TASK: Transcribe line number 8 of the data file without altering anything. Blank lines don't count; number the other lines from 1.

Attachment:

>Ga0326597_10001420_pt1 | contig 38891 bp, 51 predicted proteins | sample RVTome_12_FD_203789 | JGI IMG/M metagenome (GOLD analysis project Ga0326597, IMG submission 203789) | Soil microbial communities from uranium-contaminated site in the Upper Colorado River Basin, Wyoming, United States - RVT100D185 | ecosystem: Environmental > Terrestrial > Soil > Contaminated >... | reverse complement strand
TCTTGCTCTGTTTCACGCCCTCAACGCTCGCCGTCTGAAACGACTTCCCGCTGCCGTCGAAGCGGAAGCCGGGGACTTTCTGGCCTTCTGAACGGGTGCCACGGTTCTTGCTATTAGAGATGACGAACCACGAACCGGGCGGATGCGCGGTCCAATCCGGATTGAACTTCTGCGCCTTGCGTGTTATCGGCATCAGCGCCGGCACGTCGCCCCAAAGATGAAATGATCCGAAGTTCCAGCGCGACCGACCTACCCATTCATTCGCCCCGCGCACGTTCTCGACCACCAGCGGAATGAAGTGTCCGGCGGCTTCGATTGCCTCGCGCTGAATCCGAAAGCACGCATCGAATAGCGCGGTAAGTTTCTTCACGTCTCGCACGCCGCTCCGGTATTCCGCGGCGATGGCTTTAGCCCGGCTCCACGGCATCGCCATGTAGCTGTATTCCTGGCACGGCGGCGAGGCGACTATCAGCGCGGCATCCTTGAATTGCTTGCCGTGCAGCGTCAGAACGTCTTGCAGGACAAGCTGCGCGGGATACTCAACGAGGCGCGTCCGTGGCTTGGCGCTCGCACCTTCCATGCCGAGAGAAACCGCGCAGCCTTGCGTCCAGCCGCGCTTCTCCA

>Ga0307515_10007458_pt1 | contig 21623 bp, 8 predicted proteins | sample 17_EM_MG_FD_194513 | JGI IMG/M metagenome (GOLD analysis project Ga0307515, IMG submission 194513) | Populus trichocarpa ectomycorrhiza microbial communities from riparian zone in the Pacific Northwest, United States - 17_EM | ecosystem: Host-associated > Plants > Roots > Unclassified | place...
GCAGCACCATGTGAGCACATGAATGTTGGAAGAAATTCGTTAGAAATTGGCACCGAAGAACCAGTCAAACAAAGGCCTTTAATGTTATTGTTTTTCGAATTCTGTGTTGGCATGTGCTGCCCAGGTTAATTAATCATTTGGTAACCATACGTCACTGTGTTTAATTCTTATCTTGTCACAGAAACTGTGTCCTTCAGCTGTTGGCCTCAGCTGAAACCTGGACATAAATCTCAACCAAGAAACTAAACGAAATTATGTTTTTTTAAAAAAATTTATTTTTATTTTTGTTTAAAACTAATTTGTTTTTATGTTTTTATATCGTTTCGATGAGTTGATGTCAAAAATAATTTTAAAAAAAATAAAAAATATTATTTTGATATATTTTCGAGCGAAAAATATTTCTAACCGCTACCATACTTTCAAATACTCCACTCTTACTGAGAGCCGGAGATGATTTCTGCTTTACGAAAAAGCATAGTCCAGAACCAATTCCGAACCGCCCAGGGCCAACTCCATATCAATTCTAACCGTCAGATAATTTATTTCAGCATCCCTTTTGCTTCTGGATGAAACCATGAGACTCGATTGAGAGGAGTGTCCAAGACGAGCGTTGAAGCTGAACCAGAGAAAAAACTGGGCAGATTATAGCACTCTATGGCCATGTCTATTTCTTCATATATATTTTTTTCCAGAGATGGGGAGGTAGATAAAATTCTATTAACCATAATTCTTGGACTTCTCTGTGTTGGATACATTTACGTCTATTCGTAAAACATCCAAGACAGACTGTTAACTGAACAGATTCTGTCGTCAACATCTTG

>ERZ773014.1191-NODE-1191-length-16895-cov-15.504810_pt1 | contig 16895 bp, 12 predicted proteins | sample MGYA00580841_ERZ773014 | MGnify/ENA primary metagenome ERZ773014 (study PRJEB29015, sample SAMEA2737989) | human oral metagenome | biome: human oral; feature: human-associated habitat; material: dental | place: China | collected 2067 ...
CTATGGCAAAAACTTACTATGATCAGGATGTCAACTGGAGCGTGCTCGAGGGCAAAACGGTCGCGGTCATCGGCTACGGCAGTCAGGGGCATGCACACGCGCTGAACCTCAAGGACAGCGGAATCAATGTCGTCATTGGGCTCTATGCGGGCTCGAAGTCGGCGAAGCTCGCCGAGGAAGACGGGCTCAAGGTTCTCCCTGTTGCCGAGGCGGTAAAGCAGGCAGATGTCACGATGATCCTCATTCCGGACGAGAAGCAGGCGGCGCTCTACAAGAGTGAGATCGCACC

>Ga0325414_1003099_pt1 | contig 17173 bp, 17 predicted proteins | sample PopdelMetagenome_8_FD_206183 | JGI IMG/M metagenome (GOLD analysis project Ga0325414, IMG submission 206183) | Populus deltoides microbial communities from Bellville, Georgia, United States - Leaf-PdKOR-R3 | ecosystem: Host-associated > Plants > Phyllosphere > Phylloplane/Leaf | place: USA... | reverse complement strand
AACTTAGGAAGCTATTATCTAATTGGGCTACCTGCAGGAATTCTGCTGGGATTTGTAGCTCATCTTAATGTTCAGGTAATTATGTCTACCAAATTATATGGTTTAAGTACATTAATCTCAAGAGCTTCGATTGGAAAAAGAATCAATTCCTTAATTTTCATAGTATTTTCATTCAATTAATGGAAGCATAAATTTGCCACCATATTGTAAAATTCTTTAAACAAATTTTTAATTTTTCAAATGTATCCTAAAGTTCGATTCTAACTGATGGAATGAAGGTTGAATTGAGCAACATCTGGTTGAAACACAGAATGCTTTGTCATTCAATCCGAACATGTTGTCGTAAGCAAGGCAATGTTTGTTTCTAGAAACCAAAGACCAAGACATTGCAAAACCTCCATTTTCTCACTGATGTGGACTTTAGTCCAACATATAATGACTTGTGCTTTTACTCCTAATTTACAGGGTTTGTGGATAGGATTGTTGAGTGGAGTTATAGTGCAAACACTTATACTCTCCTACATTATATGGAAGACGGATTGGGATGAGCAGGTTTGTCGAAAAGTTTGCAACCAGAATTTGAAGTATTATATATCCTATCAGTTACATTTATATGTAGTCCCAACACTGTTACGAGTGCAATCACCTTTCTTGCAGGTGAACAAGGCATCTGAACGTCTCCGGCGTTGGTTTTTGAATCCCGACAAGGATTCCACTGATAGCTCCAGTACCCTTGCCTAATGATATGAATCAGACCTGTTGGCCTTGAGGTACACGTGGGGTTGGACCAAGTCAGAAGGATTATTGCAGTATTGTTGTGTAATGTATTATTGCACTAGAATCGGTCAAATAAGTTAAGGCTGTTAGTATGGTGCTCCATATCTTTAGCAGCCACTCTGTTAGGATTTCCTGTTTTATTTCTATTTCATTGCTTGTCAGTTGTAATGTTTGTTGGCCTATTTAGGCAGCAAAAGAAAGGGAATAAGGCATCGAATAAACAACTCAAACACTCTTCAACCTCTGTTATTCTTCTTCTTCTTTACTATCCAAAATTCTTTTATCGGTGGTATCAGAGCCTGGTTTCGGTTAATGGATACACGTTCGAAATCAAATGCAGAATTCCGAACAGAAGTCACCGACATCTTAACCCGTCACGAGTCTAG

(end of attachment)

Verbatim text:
AACTTAGGAAGCTATTATCTAATTGGGCTACCTGCAGGAATTCTGCTGGGATTTGTAGCTCATCTTAATGTTCAGGTAATTATGTCTACCAAATTATATGGTTTAAGTACATTAATCTCAAGAGCTTCGATTGGAAAAAGAATCAATTCCTTAATTTTCATAGTATTTTCATTCAATTAATGGAAGCATAAATTTGCCACCATATTGTAAAATTCTTTAAACAAATTTTTAATTTTTCAAATGTATCCTAAAGTTCGATTCTAACTGATGGAATGAAGGTTGAATTGAGCAACATCTGGTTGAAACACAGAATGCTTTGTCATTCAATCCGAACATGTTGTCGTAAGCAAGGCAATGTTTGTTTCTAGAAACCAAAGACCAAGACATTGCAAAACCTCCATTTTCTCACTGATGTGGACTTTAGTCCAACATATAATGACTTGTGCTTTTACTCCTAATTTACAGGGTTTGTGGATAGGATTGTTGAGTGGAGTTATAGTGCAAACACTTATACTCTCCTACATTATATGGAAGACGGATTGGGATGAGCAGGTTTGTCGAAAAGTTTGCAACCAGAATTTGAAGTATTATATATCCTATCAGTTACATTTATATGTAGTCCCAACACTGTTACGAGTGCAATCACCTTTCTTGCAGGTGAACAAGGCATCTGAACGTCTCCGGCGTTGGTTTTTGAATCCCGACAAGGATTCCACTGATAGCTCCAGTACCCTTGCCTAATGATATGAATCAGACCTGTTGGCCTTGAGGTACACGTGGGGTTGGACCAAGTCAGAAGGATTATTGCAGTATTGTTGTGTAATGTATTATTGCACTAGAATCGGTCAAATAAGTTAAGGCTGTTAGTATGGTGCTCCATATCTTTAGCAGCCACTCTGTTAGGATTTCCTGTTTTATTTCTATTTCATTGCTTGTCAGTTGTAATGTTTGTTGGCCTATTTAGGCAGCAAAAGAAAGGGAATAAGGCATCGAATAAACAACTCAAACACTCTTCAACCTCTGTTATTCTTCTTCTTCTTTACTATCCAAAATTCTTTTATCGGTGGTATCAGAGCCTGGTTTCGGTTAATGGATACACGTTCGAAATCAAATGCAGAATTCCGAACAGAAGTCACCGACATCTTAACCCGTCACGAGTCTAG